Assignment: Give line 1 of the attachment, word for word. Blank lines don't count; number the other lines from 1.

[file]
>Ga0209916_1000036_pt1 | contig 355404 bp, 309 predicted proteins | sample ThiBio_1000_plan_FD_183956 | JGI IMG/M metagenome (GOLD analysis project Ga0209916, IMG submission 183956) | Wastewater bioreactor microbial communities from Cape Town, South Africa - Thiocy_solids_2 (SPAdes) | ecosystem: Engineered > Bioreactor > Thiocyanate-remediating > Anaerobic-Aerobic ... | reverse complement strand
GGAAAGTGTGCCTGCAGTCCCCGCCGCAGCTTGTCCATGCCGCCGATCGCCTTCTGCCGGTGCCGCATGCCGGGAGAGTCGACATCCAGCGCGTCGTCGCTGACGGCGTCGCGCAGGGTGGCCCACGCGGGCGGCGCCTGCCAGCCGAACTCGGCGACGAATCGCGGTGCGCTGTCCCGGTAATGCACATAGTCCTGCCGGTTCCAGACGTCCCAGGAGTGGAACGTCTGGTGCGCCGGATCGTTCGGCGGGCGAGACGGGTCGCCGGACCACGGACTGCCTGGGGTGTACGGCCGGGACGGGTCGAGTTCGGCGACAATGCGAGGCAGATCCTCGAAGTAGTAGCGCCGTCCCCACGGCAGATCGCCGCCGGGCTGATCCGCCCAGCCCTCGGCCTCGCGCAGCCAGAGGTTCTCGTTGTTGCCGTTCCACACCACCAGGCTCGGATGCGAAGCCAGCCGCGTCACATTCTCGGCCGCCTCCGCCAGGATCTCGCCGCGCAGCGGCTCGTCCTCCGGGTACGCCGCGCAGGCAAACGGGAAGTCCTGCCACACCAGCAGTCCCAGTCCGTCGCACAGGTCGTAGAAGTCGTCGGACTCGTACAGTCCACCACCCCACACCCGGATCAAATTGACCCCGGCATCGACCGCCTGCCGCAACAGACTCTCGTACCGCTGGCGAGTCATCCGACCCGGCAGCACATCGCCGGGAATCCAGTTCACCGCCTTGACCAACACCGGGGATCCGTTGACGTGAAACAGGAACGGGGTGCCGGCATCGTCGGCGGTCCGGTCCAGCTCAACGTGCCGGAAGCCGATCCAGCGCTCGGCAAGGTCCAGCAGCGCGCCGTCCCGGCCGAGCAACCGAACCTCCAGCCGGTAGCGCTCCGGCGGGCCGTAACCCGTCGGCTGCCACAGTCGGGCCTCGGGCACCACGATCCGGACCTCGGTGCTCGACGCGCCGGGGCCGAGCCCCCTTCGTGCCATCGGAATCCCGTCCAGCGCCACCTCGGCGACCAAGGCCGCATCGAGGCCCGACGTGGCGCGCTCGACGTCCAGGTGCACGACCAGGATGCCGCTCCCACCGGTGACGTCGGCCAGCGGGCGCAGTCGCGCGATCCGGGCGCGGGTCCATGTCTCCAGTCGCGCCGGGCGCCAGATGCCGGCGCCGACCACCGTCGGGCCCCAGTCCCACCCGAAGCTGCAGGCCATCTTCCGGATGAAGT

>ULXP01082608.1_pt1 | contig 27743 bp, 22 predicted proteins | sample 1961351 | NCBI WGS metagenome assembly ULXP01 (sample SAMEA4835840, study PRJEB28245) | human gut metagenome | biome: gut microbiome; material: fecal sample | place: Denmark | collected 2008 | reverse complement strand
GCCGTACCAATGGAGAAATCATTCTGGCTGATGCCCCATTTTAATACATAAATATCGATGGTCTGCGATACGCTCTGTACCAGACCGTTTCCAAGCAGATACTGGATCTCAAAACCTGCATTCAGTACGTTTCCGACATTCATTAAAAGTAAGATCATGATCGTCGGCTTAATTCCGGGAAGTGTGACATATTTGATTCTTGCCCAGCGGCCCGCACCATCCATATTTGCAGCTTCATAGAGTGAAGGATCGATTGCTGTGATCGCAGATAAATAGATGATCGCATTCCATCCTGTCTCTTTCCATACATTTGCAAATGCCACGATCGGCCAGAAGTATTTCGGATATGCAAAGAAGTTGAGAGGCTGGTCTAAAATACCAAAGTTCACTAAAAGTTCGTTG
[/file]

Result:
>Ga0209916_1000036_pt1 | contig 355404 bp, 309 predicted proteins | sample ThiBio_1000_plan_FD_183956 | JGI IMG/M metagenome (GOLD analysis project Ga0209916, IMG submission 183956) | Wastewater bioreactor microbial communities from Cape Town, South Africa - Thiocy_solids_2 (SPAdes) | ecosystem: Engineered > Bioreactor > Thiocyanate-remediating > Anaerobic-Aerobic ... | reverse complement strand